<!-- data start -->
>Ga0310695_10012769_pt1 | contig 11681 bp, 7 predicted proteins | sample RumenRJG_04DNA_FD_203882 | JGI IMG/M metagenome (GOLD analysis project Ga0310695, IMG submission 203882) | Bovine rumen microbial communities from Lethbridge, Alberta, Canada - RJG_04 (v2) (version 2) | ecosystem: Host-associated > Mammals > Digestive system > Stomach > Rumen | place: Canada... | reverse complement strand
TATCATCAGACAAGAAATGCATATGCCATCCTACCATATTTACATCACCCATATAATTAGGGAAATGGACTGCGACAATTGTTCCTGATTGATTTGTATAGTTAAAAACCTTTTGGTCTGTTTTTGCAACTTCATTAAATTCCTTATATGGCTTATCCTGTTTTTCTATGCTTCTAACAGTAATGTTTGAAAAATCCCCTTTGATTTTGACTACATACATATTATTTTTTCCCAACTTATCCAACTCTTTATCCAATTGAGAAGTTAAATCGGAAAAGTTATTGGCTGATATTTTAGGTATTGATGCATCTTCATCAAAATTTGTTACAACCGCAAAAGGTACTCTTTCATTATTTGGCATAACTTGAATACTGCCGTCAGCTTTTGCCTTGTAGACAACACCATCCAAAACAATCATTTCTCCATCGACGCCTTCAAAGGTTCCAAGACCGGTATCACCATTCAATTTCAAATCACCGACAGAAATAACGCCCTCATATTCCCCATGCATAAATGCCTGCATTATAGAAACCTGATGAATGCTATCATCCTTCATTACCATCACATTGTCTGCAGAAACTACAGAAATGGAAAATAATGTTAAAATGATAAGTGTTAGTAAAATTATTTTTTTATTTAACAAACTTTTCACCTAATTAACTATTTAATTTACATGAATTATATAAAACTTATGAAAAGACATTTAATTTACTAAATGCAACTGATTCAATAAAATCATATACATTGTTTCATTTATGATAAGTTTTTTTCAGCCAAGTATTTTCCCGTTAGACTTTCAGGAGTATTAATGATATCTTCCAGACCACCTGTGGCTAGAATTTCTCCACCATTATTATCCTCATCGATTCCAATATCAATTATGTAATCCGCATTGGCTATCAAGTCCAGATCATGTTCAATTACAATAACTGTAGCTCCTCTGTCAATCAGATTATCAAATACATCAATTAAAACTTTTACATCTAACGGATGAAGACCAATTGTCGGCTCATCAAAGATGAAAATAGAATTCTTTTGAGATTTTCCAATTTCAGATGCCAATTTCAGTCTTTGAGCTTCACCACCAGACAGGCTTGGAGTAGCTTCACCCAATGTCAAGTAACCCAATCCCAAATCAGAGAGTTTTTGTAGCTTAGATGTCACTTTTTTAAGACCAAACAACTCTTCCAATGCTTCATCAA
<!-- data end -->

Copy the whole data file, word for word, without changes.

>Ga0310695_10012769_pt1 | contig 11681 bp, 7 predicted proteins | sample RumenRJG_04DNA_FD_203882 | JGI IMG/M metagenome (GOLD analysis project Ga0310695, IMG submission 203882) | Bovine rumen microbial communities from Lethbridge, Alberta, Canada - RJG_04 (v2) (version 2) | ecosystem: Host-associated > Mammals > Digestive system > Stomach > Rumen | place: Canada... | reverse complement strand
TATCATCAGACAAGAAATGCATATGCCATCCTACCATATTTACATCACCCATATAATTAGGGAAATGGACTGCGACAATTGTTCCTGATTGATTTGTATAGTTAAAAACCTTTTGGTCTGTTTTTGCAACTTCATTAAATTCCTTATATGGCTTATCCTGTTTTTCTATGCTTCTAACAGTAATGTTTGAAAAATCCCCTTTGATTTTGACTACATACATATTATTTTTTCCCAACTTATCCAACTCTTTATCCAATTGAGAAGTTAAATCGGAAAAGTTATTGGCTGATATTTTAGGTATTGATGCATCTTCATCAAAATTTGTTACAACCGCAAAAGGTACTCTTTCATTATTTGGCATAACTTGAATACTGCCGTCAGCTTTTGCCTTGTAGACAACACCATCCAAAACAATCATTTCTCCATCGACGCCTTCAAAGGTTCCAAGACCGGTATCACCATTCAATTTCAAATCACCGACAGAAATAACGCCCTCATATTCCCCATGCATAAATGCCTGCATTATAGAAACCTGATGAATGCTATCATCCTTCATTACCATCACATTGTCTGCAGAAACTACAGAAATGGAAAATAATGTTAAAATGATAAGTGTTAGTAAAATTATTTTTTTATTTAACAAACTTTTCACCTAATTAACTATTTAATTTACATGAATTATATAAAACTTATGAAAAGACATTTAATTTACTAAATGCAACTGATTCAATAAAATCATATACATTGTTTCATTTATGATAAGTTTTTTTCAGCCAAGTATTTTCCCGTTAGACTTTCAGGAGTATTAATGATATCTTCCAGACCACCTGTGGCTAGAATTTCTCCACCATTATTATCCTCATCGATTCCAATATCAATTATGTAATCCGCATTGGCTATCAAGTCCAGATCATGTTCAATTACAATAACTGTAGCTCCTCTGTCAATCAGATTATCAAATACATCAATTAAAACTTTTACATCTAACGGATGAAGACCAATTGTCGGCTCATCAAAGATGAAAATAGAATTCTTTTGAGATTTTCCAATTTCAGATGCCAATTTCAGTCTTTGAGCTTCACCACCAGACAGGCTTGGAGTAGCTTCACCCAATGTCAAGTAACCCAATCCCAAATCAGAGAGTTTTTGTAGCTTAGATGTCACTTTTTTAAGACCAAACAACTCTTCCAATGCTTCATCAA